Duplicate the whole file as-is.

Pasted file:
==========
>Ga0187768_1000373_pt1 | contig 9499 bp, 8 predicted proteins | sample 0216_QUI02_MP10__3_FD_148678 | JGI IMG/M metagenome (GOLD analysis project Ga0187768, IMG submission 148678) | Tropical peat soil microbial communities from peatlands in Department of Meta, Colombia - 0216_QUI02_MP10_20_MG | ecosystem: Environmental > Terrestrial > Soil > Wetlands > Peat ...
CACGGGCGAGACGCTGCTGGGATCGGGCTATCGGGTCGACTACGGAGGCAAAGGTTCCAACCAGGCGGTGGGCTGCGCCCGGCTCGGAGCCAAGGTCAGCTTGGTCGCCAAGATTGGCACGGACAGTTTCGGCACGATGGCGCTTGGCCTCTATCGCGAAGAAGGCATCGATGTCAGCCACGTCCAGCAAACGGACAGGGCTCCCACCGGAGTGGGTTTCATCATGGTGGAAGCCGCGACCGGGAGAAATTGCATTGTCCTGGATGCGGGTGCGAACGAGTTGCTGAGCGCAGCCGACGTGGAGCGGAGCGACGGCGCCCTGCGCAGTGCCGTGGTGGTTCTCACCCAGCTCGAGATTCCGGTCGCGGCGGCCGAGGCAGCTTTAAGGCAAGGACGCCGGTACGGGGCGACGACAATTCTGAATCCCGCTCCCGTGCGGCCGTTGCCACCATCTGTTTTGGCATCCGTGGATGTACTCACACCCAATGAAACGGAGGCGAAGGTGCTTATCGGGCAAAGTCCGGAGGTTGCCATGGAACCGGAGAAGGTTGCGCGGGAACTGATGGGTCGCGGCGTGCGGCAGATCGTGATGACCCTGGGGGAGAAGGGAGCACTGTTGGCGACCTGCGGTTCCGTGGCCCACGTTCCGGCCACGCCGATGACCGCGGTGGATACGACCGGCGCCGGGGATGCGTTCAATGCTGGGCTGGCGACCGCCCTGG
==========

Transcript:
>Ga0187768_1000373_pt1 | contig 9499 bp, 8 predicted proteins | sample 0216_QUI02_MP10__3_FD_148678 | JGI IMG/M metagenome (GOLD analysis project Ga0187768, IMG submission 148678) | Tropical peat soil microbial communities from peatlands in Department of Meta, Colombia - 0216_QUI02_MP10_20_MG | ecosystem: Environmental > Terrestrial > Soil > Wetlands > Peat ...
CACGGGCGAGACGCTGCTGGGATCGGGCTATCGGGTCGACTACGGAGGCAAAGGTTCCAACCAGGCGGTGGGCTGCGCCCGGCTCGGAGCCAAGGTCAGCTTGGTCGCCAAGATTGGCACGGACAGTTTCGGCACGATGGCGCTTGGCCTCTATCGCGAAGAAGGCATCGATGTCAGCCACGTCCAGCAAACGGACAGGGCTCCCACCGGAGTGGGTTTCATCATGGTGGAAGCCGCGACCGGGAGAAATTGCATTGTCCTGGATGCGGGTGCGAACGAGTTGCTGAGCGCAGCCGACGTGGAGCGGAGCGACGGCGCCCTGCGCAGTGCCGTGGTGGTTCTCACCCAGCTCGAGATTCCGGTCGCGGCGGCCGAGGCAGCTTTAAGGCAAGGACGCCGGTACGGGGCGACGACAATTCTGAATCCCGCTCCCGTGCGGCCGTTGCCACCATCTGTTTTGGCATCCGTGGATGTACTCACACCCAATGAAACGGAGGCGAAGGTGCTTATCGGGCAAAGTCCGGAGGTTGCCATGGAACCGGAGAAGGTTGCGCGGGAACTGATGGGTCGCGGCGTGCGGCAGATCGTGATGACCCTGGGGGAGAAGGGAGCACTGTTGGCGACCTGCGGTTCCGTGGCCCACGTTCCGGCCACGCCGATGACCGCGGTGGATACGACCGGCGCCGGGGATGCGTTCAATGCTGGGCTGGCGACCGCCCTGG